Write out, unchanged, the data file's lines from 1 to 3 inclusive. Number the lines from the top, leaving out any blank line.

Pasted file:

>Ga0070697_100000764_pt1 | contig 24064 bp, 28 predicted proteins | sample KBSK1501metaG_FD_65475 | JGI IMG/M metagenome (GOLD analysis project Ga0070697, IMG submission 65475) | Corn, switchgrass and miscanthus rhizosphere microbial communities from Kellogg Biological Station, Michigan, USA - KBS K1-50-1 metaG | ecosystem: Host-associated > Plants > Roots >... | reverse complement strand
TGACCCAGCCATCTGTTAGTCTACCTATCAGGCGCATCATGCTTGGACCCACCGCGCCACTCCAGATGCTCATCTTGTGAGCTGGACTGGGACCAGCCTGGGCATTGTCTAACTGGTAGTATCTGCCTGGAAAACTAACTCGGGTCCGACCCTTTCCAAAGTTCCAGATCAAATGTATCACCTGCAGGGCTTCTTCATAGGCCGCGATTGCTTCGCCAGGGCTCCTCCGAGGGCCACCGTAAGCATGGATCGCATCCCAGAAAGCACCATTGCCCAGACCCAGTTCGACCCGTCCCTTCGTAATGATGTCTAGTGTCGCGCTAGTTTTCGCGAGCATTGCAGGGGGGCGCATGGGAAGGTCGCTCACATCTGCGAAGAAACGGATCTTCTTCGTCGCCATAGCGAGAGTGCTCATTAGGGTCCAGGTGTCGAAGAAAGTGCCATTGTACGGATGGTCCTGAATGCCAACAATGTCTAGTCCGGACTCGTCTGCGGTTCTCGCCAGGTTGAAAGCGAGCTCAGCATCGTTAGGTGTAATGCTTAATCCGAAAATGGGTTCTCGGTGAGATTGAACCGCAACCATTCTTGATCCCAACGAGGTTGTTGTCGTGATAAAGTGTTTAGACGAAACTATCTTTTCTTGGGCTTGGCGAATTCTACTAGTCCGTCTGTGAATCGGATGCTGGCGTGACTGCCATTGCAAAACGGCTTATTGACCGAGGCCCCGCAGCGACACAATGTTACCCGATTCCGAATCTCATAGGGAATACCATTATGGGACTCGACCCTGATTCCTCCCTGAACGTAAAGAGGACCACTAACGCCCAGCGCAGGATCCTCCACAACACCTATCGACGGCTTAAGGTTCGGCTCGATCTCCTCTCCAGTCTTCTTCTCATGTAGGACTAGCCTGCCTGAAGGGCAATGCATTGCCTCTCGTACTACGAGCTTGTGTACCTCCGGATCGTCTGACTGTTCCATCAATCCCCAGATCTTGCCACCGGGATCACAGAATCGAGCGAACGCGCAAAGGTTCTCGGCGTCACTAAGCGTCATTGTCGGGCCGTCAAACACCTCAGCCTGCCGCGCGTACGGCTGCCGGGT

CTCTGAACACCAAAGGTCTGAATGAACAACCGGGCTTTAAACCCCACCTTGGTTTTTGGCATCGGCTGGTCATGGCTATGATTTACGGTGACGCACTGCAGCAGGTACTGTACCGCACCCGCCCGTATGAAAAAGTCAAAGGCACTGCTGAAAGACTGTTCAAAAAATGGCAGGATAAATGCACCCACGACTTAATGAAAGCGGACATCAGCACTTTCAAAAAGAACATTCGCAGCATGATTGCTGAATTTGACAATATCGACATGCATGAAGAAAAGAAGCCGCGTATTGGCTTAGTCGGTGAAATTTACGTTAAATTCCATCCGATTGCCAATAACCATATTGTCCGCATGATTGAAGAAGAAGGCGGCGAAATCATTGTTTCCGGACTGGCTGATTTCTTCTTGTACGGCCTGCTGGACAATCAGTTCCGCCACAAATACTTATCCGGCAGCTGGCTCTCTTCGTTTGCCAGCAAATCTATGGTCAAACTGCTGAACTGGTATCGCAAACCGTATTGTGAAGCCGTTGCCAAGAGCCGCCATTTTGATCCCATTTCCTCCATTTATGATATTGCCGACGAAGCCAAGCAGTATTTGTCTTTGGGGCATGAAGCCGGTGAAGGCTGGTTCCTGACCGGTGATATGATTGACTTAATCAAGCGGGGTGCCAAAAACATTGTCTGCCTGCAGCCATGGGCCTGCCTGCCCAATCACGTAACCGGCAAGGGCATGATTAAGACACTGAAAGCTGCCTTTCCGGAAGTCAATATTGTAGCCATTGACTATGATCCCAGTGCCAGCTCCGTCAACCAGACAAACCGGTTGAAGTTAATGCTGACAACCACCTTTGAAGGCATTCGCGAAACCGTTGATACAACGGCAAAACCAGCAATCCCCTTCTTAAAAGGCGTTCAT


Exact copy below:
>Ga0070697_100000764_pt1 | contig 24064 bp, 28 predicted proteins | sample KBSK1501metaG_FD_65475 | JGI IMG/M metagenome (GOLD analysis project Ga0070697, IMG submission 65475) | Corn, switchgrass and miscanthus rhizosphere microbial communities from Kellogg Biological Station, Michigan, USA - KBS K1-50-1 metaG | ecosystem: Host-associated > Plants > Roots >... | reverse complement strand
TGACCCAGCCATCTGTTAGTCTACCTATCAGGCGCATCATGCTTGGACCCACCGCGCCACTCCAGATGCTCATCTTGTGAGCTGGACTGGGACCAGCCTGGGCATTGTCTAACTGGTAGTATCTGCCTGGAAAACTAACTCGGGTCCGACCCTTTCCAAAGTTCCAGATCAAATGTATCACCTGCAGGGCTTCTTCATAGGCCGCGATTGCTTCGCCAGGGCTCCTCCGAGGGCCACCGTAAGCATGGATCGCATCCCAGAAAGCACCATTGCCCAGACCCAGTTCGACCCGTCCCTTCGTAATGATGTCTAGTGTCGCGCTAGTTTTCGCGAGCATTGCAGGGGGGCGCATGGGAAGGTCGCTCACATCTGCGAAGAAACGGATCTTCTTCGTCGCCATAGCGAGAGTGCTCATTAGGGTCCAGGTGTCGAAGAAAGTGCCATTGTACGGATGGTCCTGAATGCCAACAATGTCTAGTCCGGACTCGTCTGCGGTTCTCGCCAGGTTGAAAGCGAGCTCAGCATCGTTAGGTGTAATGCTTAATCCGAAAATGGGTTCTCGGTGAGATTGAACCGCAACCATTCTTGATCCCAACGAGGTTGTTGTCGTGATAAAGTGTTTAGACGAAACTATCTTTTCTTGGGCTTGGCGAATTCTACTAGTCCGTCTGTGAATCGGATGCTGGCGTGACTGCCATTGCAAAACGGCTTATTGACCGAGGCCCCGCAGCGACACAATGTTACCCGATTCCGAATCTCATAGGGAATACCATTATGGGACTCGACCCTGATTCCTCCCTGAACGTAAAGAGGACCACTAACGCCCAGCGCAGGATCCTCCACAACACCTATCGACGGCTTAAGGTTCGGCTCGATCTCCTCTCCAGTCTTCTTCTCATGTAGGACTAGCCTGCCTGAAGGGCAATGCATTGCCTCTCGTACTACGAGCTTGTGTACCTCCGGATCGTCTGACTGTTCCATCAATCCCCAGATCTTGCCACCGGGATCACAGAATCGAGCGAACGCGCAAAGGTTCTCGGCGTCACTAAGCGTCATTGTCGGGCCGTCAAACACCTCAGCCTGCCGCGCGTACGGCTGCCGGGT

CTCTGAACACCAAAGGTCTGAATGAACAACCGGGCTTTAAACCCCACCTTGGTTTTTGGCATCGGCTGGTCATGGCTATGATTTACGGTGACGCACTGCAGCAGGTACTGTACCGCACCCGCCCGTATGAAAAAGTCAAAGGCACTGCTGAAAGACTGTTCAAAAAATGGCAGGATAAATGCACCCACGACTTAATGAAAGCGGACATCAGCACTTTCAAAAAGAACATTCGCAGCATGATTGCTGAATTTGACAATATCGACATGCATGAAGAAAAGAAGCCGCGTATTGGCTTAGTCGGTGAAATTTACGTTAAATTCCATCCGATTGCCAATAACCATATTGTCCGCATGATTGAAGAAGAAGGCGGCGAAATCATTGTTTCCGGACTGGCTGATTTCTTCTTGTACGGCCTGCTGGACAATCAGTTCCGCCACAAATACTTATCCGGCAGCTGGCTCTCTTCGTTTGCCAGCAAATCTATGGTCAAACTGCTGAACTGGTATCGCAAACCGTATTGTGAAGCCGTTGCCAAGAGCCGCCATTTTGATCCCATTTCCTCCATTTATGATATTGCCGACGAAGCCAAGCAGTATTTGTCTTTGGGGCATGAAGCCGGTGAAGGCTGGTTCCTGACCGGTGATATGATTGACTTAATCAAGCGGGGTGCCAAAAACATTGTCTGCCTGCAGCCATGGGCCTGCCTGCCCAATCACGTAACCGGCAAGGGCATGATTAAGACACTGAAAGCTGCCTTTCCGGAAGTCAATATTGTAGCCATTGACTATGATCCCAGTGCCAGCTCCGTCAACCAGACAAACCGGTTGAAGTTAATGCTGACAACCACCTTTGAAGGCATTCGCGAAACCGTTGATACAACGGCAAAACCAGCAATCCCCTTCTTAAAAGGCGTTCAT